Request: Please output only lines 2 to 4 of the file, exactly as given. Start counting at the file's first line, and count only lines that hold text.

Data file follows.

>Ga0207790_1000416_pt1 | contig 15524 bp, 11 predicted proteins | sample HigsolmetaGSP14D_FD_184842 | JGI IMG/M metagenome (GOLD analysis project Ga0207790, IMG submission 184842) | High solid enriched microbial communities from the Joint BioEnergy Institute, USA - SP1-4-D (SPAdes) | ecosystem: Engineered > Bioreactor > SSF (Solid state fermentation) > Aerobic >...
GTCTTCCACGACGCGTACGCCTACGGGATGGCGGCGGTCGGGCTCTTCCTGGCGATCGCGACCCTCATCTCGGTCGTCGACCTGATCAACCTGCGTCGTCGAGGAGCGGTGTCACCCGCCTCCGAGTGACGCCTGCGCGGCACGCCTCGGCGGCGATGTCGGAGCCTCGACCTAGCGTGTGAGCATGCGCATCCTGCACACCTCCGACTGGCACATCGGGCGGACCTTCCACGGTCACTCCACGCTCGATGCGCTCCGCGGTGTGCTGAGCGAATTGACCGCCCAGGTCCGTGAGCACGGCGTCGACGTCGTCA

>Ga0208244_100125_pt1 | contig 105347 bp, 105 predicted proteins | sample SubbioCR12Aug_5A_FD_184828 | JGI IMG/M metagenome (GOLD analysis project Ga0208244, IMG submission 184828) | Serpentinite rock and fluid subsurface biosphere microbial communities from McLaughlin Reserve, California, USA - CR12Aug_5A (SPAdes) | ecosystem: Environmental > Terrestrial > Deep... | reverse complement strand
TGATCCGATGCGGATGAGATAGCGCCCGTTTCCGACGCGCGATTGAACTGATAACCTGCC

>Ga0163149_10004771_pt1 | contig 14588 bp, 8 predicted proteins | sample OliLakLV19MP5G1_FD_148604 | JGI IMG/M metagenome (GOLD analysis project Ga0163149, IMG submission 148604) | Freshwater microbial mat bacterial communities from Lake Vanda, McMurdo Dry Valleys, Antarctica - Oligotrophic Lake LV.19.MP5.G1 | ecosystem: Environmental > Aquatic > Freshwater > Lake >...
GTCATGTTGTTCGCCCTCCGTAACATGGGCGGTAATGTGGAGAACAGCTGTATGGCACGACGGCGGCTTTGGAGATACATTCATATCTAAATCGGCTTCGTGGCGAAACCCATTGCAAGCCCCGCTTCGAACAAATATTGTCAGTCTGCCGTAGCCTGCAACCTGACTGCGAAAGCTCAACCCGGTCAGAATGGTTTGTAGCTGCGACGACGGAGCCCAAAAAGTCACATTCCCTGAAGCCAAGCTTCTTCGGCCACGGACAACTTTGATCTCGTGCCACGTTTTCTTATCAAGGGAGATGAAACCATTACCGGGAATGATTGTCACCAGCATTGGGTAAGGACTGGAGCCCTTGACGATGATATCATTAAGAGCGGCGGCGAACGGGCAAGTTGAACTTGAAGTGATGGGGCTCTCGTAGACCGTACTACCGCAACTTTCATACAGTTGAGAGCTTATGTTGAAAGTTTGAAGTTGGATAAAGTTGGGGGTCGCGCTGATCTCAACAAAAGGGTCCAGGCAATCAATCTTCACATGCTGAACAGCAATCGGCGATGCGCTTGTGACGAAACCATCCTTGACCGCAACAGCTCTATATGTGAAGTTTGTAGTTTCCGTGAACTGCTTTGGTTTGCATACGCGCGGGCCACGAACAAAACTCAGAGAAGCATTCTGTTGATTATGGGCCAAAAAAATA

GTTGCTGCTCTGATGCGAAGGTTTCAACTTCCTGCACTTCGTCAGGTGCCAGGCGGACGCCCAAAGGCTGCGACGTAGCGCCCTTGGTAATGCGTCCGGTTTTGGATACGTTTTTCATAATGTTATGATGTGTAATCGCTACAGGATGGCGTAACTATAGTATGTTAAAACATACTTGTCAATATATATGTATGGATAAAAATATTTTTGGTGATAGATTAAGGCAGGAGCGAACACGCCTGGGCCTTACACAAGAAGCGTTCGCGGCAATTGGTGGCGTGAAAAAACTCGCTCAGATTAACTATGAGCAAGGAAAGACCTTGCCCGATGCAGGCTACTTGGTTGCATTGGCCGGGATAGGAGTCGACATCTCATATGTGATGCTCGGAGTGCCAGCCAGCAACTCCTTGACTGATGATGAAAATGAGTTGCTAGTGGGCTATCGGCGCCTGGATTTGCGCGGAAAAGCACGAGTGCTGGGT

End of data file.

GTCTTCCACGACGCGTACGCCTACGGGATGGCGGCGGTCGGGCTCTTCCTGGCGATCGCGACCCTCATCTCGGTCGTCGACCTGATCAACCTGCGTCGTCGAGGAGCGGTGTCACCCGCCTCCGAGTGACGCCTGCGCGGCACGCCTCGGCGGCGATGTCGGAGCCTCGACCTAGCGTGTGAGCATGCGCATCCTGCACACCTCCGACTGGCACATCGGGCGGACCTTCCACGGTCACTCCACGCTCGATGCGCTCCGCGGTGTGCTGAGCGAATTGACCGCCCAGGTCCGTGAGCACGGCGTCGACGTCGTCA

>Ga0208244_100125_pt1 | contig 105347 bp, 105 predicted proteins | sample SubbioCR12Aug_5A_FD_184828 | JGI IMG/M metagenome (GOLD analysis project Ga0208244, IMG submission 184828) | Serpentinite rock and fluid subsurface biosphere microbial communities from McLaughlin Reserve, California, USA - CR12Aug_5A (SPAdes) | ecosystem: Environmental > Terrestrial > Deep... | reverse complement strand
TGATCCGATGCGGATGAGATAGCGCCCGTTTCCGACGCGCGATTGAACTGATAACCTGCC